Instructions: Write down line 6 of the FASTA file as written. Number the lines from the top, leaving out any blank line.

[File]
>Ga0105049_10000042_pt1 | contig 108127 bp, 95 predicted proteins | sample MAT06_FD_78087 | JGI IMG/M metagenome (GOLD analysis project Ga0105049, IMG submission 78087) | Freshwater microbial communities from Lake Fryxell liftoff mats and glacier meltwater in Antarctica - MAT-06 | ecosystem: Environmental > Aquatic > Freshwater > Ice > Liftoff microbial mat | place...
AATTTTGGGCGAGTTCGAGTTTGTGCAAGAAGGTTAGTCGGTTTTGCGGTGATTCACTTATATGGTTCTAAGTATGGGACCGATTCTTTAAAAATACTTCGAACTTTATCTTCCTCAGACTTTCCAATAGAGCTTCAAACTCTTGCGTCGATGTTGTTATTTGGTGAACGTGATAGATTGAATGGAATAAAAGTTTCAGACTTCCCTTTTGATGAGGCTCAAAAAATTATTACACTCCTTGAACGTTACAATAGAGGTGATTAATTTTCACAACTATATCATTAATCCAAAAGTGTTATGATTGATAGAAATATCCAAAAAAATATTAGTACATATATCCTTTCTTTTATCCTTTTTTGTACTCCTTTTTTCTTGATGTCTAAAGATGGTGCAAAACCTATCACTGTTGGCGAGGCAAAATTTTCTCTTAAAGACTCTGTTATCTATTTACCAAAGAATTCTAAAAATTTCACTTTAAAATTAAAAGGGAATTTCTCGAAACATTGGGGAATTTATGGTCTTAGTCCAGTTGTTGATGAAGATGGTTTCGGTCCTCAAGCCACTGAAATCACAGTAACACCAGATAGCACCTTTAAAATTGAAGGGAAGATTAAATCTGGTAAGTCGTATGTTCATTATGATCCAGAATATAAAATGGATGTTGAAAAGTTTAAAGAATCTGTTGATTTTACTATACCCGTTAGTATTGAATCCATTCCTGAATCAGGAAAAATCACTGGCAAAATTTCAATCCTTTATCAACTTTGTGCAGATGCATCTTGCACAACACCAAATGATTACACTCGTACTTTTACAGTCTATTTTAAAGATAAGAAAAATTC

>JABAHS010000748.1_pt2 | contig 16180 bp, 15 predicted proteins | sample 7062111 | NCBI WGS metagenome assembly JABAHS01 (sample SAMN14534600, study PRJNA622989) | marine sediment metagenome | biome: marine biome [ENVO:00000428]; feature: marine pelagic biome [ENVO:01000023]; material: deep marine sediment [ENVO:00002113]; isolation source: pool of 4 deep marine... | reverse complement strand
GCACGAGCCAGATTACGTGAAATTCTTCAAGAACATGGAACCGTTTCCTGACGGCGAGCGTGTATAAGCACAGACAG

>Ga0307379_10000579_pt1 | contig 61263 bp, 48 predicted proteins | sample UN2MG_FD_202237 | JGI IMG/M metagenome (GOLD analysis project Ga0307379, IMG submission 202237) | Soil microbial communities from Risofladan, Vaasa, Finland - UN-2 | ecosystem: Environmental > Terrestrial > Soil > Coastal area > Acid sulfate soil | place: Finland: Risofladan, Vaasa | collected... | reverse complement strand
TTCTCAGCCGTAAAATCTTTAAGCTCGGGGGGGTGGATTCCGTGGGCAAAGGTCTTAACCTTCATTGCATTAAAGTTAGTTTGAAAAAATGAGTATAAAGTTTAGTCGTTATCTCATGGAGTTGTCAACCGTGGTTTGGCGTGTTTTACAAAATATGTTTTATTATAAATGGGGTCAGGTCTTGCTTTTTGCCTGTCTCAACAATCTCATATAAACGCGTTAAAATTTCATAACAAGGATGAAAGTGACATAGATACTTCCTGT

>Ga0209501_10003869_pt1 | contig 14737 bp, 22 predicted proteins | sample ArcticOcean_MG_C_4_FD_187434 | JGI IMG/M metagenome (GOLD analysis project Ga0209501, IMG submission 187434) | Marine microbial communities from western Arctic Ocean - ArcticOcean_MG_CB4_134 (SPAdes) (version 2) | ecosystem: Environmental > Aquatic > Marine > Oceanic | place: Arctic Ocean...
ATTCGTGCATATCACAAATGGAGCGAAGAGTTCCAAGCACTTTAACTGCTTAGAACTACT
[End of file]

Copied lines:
TTCTCAGCCGTAAAATCTTTAAGCTCGGGGGGGTGGATTCCGTGGGCAAAGGTCTTAACCTTCATTGCATTAAAGTTAGTTTGAAAAAATGAGTATAAAGTTTAGTCGTTATCTCATGGAGTTGTCAACCGTGGTTTGGCGTGTTTTACAAAATATGTTTTATTATAAATGGGGTCAGGTCTTGCTTTTTGCCTGTCTCAACAATCTCATATAAACGCGTTAAAATTTCATAACAAGGATGAAAGTGACATAGATACTTCCTGT